Florida schools to ‘stay the course’ following CDC guidance on reopening schools, education commissioner says

Florida campuses already following most recommended COVID-19 safety precautions

Florida teachers, school staff won’t be prioritized for COVID-19 vaccine for now, governor says
Florida teachers, school staff won’t be prioritized for COVID-19 vaccine for now, governor says

ORLANDO, Fla. – The Centers for Disease Control and Prevention on Friday provided a roadmap for reopening schools during the ongoing pandemic but in Florida where campuses have welcomed students back since the beginning of the academic year, much of the precautious are already being utilized.

Reacting to the long-awaited CDC guidance, Florida Education Commissioner Richard Corcoran released a statement saying Florida’s schools have been operating safely since August 2020 and will continue to do so.

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“Since Summer 2020, Florida school districts, superintendents, public charter schools, private schools, educators, students and families have worked hard and have done an incredible job ensuring Florida students can continue to receive a world class education in-person, every day,” Corcoran’s statement read. “CDC guidance is informative, although Florida school districts, public charter schools and private schools should stay the course they began in Summer 2020. The science has been clear since August, and subsequent studies and data since then show that schools are safe to reopen.”

The CDC said there is strong evidence now that in-person schooling can be done safely, especially at lower grade levels, and the guidance is targeted at schools that teach kindergarten up to 12th grade.

The agency also emphasized hand washing, disinfection of school facilities, diagnostic testing and contact tracing to find new infections and separate infected people from others in a school. Each school district in Florida had to submit a reopening plan to the Department of Education last summer itemizing their COVID-19 safety protocols.

While some schools have closed for sometimes up to two weeks due to potential coronavirus exposure, most have reopened since August with students wearing masks and using seating charts to help contact trace should the need arise.

According to the Florida Department of Health data, some schools have reported just a single case of COVID-19 in students and/or teachers since August 2020 whereas a few schools have reported well over 100 cases over the course of the school year.

Universities and colleges in Florida are also required to report COVID-19 data to the DOH. Those campuses have reported much higher infection numbers including 2,411 cases at the University of Florida, 2,053 at Florida State University and 1,431 at the University of Central Florida.

CDC officials emphasized that in-person learning has not been identified as a substantial driver of coronavirus spread in U.S. communities, and that transmission among students is now considered relatively rare.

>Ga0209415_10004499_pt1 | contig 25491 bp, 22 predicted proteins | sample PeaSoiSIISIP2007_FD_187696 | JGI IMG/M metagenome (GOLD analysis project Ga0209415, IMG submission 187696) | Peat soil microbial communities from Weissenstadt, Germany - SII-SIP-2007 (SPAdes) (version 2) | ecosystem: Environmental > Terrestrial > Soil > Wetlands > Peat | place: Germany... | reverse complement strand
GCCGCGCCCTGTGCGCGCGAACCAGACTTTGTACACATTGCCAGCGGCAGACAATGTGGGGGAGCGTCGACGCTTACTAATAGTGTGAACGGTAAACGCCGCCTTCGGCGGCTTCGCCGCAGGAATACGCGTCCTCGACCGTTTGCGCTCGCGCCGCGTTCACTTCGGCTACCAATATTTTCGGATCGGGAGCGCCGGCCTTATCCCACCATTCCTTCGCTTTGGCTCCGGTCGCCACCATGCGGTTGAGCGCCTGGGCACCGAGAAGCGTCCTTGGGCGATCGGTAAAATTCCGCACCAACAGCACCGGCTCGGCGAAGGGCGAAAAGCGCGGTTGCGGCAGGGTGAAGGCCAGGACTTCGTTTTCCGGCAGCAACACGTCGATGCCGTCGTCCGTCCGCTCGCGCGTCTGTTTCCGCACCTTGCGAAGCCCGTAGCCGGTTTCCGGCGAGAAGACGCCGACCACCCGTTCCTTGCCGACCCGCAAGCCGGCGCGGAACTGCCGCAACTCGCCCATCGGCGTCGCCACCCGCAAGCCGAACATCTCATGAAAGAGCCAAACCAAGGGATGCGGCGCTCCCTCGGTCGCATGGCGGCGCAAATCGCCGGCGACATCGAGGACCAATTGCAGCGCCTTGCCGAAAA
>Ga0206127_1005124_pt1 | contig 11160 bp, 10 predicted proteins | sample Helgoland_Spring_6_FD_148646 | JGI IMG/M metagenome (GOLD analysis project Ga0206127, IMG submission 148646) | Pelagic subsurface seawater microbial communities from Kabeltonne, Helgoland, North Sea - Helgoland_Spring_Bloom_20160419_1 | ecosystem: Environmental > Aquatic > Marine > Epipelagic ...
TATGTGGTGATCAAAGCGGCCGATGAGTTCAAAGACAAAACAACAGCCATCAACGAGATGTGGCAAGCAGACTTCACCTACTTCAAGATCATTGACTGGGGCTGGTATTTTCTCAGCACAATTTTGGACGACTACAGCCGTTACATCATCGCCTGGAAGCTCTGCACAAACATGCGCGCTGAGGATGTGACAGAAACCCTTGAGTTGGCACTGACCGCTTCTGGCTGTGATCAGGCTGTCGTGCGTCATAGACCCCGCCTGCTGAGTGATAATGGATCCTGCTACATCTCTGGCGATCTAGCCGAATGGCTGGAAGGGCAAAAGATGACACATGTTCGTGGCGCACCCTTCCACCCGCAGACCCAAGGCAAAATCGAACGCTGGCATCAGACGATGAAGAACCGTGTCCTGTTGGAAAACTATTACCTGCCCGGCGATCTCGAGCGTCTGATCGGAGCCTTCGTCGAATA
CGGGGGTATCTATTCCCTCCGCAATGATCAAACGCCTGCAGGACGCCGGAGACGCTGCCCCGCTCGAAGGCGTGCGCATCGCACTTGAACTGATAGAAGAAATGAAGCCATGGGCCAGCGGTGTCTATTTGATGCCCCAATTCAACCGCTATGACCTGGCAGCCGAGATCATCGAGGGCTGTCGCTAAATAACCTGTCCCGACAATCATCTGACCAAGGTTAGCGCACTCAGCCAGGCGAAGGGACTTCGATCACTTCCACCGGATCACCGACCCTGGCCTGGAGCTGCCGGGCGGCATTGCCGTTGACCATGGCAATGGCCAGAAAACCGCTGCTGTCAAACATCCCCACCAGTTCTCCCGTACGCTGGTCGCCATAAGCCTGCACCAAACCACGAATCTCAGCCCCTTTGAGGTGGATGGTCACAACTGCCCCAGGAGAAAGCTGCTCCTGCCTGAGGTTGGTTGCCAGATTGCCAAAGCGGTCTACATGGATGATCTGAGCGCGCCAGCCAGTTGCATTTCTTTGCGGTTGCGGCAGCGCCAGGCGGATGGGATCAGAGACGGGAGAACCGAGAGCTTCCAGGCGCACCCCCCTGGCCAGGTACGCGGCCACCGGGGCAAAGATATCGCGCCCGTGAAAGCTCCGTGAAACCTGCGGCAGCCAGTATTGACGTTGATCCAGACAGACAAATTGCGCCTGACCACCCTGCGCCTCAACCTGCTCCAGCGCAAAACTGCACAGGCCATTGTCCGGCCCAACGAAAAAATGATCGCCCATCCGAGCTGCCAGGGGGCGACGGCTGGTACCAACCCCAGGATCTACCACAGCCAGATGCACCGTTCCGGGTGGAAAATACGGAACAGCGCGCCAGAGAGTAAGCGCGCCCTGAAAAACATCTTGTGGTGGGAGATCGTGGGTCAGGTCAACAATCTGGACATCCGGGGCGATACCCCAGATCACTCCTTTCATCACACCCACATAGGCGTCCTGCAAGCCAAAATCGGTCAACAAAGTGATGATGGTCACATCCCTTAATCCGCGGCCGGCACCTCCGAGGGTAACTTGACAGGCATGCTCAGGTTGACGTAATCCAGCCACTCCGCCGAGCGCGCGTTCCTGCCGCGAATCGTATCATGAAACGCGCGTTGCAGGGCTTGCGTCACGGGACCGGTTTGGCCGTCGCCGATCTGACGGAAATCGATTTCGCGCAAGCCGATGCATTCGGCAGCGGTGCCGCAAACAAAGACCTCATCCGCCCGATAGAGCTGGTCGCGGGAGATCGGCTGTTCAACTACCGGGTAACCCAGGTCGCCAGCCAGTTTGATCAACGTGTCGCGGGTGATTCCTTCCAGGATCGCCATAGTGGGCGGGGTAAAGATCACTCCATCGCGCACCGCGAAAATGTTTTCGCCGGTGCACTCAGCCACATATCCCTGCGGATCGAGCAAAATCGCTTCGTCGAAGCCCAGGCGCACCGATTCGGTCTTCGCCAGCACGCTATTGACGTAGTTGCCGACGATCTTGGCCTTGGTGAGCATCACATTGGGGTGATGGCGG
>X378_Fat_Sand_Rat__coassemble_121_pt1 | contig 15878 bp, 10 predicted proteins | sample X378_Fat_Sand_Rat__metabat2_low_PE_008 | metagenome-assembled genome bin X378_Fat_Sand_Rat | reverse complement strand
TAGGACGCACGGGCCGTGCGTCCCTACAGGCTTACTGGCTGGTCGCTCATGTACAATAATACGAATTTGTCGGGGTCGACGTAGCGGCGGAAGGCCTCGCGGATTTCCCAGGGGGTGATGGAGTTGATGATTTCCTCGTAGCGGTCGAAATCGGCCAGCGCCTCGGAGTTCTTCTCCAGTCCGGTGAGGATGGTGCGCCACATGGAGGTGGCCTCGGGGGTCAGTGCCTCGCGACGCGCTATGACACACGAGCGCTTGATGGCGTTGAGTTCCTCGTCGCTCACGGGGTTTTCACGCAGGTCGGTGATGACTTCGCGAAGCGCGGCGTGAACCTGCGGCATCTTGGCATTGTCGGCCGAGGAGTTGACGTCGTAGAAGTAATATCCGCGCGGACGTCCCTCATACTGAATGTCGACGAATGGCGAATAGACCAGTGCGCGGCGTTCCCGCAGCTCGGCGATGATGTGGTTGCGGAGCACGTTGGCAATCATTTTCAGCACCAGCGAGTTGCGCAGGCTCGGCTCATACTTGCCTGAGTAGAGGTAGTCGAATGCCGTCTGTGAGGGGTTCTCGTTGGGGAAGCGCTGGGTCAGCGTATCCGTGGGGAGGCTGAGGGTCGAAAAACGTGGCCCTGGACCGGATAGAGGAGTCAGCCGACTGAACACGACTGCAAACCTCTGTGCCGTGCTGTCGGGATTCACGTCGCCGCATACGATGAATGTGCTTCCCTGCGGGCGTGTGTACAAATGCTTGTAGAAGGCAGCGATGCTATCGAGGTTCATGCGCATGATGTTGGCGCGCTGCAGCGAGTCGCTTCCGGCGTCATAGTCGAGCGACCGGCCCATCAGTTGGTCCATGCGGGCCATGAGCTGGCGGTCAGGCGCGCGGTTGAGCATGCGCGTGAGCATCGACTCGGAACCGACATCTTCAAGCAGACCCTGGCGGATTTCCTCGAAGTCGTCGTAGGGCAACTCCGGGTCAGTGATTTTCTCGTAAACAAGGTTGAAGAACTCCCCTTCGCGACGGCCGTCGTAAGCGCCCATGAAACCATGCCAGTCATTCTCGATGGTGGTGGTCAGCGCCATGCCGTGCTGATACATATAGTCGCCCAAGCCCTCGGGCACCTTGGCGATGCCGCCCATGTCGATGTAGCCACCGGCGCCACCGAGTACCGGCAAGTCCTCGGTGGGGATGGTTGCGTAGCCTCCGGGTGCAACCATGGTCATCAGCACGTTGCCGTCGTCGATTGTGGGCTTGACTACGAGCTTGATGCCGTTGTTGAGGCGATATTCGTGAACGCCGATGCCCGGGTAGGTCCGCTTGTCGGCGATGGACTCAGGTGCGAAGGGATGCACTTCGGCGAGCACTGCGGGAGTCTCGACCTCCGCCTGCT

The CDC also stressed that the safest way to open schools is by making sure there is as little disease in a community as possible. The agency urged local officials to assess whether a bad outbreak is occurring in a community when making decisions about sending adults and children in to schools.

The guidance included a color-coded chart, from blue to red, on assessing community spread, including rates of new cases per 100,000 people and the percentage of positive tests.

That said, high community transmission does not necessarily mean schools cannot be open — especially those at the elementary level. If school mitigation measures are strictly followed, the risk of spread in the schools should still be low, the guidance suggests.

The document suggests that when things get risky, elementary schools can go hybrid, providing in-person instruction at least on some days, but that middle and high schools might go virtual. This is something schools in Florida have done due to high quarantine numbers or to manage exposure for sports teams, creating learning pods.

Students have suffered due to coronavirus closures in the spring and those learning virtually have lagged behind, according to multiple school districts in Florida.

Orange County’s summer school will be open five days a week “because of extensive learning loss over the past 11 months,” the district announced earlier this week.

OCPS deputy superintendent Dr. Maria Vazquez said students learning at home have struggled during the pandemic academically, socially and emotionally.

“An expanded comprehensive summer school program will be conducted at each of our Orange County Public Schools, to help strengthen academic performance for students that have experienced learning loss through the pandemic,” Vazquez ssaid Thursday.


About the Authors:

Emilee is a digital journalist for News 6 and ClickOrlando.com, where she writes about space and Central Florida news. Emilee hosts the Edward R. Murrow Award-winning podcast Space Curious. Previously, she was a space writer and web editor for the Orlando Sentinel and a web producer at the Naples Daily News.